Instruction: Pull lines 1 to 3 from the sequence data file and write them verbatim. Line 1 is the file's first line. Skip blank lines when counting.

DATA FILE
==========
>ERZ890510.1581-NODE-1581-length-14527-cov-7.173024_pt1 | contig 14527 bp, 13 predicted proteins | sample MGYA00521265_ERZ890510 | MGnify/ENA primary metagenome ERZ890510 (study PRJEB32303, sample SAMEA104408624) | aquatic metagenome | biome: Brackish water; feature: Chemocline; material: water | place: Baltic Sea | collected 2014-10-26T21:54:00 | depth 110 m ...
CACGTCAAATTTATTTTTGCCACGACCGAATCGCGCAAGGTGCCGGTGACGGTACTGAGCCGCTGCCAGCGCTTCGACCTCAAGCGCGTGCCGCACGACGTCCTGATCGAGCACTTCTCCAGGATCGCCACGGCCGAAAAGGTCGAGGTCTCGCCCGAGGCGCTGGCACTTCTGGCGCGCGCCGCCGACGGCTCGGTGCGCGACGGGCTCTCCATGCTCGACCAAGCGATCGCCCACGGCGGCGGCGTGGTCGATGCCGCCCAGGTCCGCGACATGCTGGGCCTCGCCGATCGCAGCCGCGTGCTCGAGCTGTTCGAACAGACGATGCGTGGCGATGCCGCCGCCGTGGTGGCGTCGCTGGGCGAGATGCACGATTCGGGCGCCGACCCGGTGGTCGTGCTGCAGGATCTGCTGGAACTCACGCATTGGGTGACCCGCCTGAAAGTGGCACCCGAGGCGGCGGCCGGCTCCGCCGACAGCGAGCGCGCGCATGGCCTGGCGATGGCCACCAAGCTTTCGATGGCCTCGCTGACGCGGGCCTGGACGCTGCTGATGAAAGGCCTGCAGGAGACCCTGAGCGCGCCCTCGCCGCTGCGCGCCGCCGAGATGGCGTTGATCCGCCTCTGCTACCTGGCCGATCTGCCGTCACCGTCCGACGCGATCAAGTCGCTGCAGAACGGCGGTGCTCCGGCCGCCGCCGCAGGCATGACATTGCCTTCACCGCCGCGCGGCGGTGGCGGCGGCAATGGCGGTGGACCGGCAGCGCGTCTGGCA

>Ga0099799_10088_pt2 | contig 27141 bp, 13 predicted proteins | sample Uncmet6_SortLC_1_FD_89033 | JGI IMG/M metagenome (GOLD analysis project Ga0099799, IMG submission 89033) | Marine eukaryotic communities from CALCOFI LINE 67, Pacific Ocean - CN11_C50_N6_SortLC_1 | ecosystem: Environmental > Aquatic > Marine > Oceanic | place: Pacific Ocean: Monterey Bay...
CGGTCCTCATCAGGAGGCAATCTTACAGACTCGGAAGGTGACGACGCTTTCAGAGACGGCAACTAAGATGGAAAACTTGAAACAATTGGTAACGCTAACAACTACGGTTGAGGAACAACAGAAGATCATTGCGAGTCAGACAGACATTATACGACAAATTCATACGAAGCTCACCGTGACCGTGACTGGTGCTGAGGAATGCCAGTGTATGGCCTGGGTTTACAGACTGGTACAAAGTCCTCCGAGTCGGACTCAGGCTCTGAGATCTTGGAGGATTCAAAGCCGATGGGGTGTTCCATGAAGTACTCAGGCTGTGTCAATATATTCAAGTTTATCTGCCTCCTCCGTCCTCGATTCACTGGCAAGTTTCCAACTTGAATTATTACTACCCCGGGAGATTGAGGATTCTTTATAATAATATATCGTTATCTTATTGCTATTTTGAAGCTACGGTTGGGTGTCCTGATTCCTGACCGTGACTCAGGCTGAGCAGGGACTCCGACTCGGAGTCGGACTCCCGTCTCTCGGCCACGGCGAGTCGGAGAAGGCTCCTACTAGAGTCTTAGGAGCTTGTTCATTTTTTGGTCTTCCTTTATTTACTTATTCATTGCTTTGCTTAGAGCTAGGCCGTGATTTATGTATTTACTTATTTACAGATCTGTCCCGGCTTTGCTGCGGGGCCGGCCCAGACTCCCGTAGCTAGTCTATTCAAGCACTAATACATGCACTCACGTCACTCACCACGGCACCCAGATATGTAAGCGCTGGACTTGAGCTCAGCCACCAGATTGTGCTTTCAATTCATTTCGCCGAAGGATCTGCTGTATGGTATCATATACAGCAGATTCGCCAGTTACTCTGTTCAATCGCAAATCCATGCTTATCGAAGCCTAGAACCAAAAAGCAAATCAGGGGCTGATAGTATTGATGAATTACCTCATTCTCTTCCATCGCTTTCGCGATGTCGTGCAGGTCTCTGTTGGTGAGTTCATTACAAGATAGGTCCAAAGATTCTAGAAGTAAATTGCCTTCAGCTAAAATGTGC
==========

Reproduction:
>ERZ890510.1581-NODE-1581-length-14527-cov-7.173024_pt1 | contig 14527 bp, 13 predicted proteins | sample MGYA00521265_ERZ890510 | MGnify/ENA primary metagenome ERZ890510 (study PRJEB32303, sample SAMEA104408624) | aquatic metagenome | biome: Brackish water; feature: Chemocline; material: water | place: Baltic Sea | collected 2014-10-26T21:54:00 | depth 110 m ...
CACGTCAAATTTATTTTTGCCACGACCGAATCGCGCAAGGTGCCGGTGACGGTACTGAGCCGCTGCCAGCGCTTCGACCTCAAGCGCGTGCCGCACGACGTCCTGATCGAGCACTTCTCCAGGATCGCCACGGCCGAAAAGGTCGAGGTCTCGCCCGAGGCGCTGGCACTTCTGGCGCGCGCCGCCGACGGCTCGGTGCGCGACGGGCTCTCCATGCTCGACCAAGCGATCGCCCACGGCGGCGGCGTGGTCGATGCCGCCCAGGTCCGCGACATGCTGGGCCTCGCCGATCGCAGCCGCGTGCTCGAGCTGTTCGAACAGACGATGCGTGGCGATGCCGCCGCCGTGGTGGCGTCGCTGGGCGAGATGCACGATTCGGGCGCCGACCCGGTGGTCGTGCTGCAGGATCTGCTGGAACTCACGCATTGGGTGACCCGCCTGAAAGTGGCACCCGAGGCGGCGGCCGGCTCCGCCGACAGCGAGCGCGCGCATGGCCTGGCGATGGCCACCAAGCTTTCGATGGCCTCGCTGACGCGGGCCTGGACGCTGCTGATGAAAGGCCTGCAGGAGACCCTGAGCGCGCCCTCGCCGCTGCGCGCCGCCGAGATGGCGTTGATCCGCCTCTGCTACCTGGCCGATCTGCCGTCACCGTCCGACGCGATCAAGTCGCTGCAGAACGGCGGTGCTCCGGCCGCCGCCGCAGGCATGACATTGCCTTCACCGCCGCGCGGCGGTGGCGGCGGCAATGGCGGTGGACCGGCAGCGCGTCTGGCA

>Ga0099799_10088_pt2 | contig 27141 bp, 13 predicted proteins | sample Uncmet6_SortLC_1_FD_89033 | JGI IMG/M metagenome (GOLD analysis project Ga0099799, IMG submission 89033) | Marine eukaryotic communities from CALCOFI LINE 67, Pacific Ocean - CN11_C50_N6_SortLC_1 | ecosystem: Environmental > Aquatic > Marine > Oceanic | place: Pacific Ocean: Monterey Bay...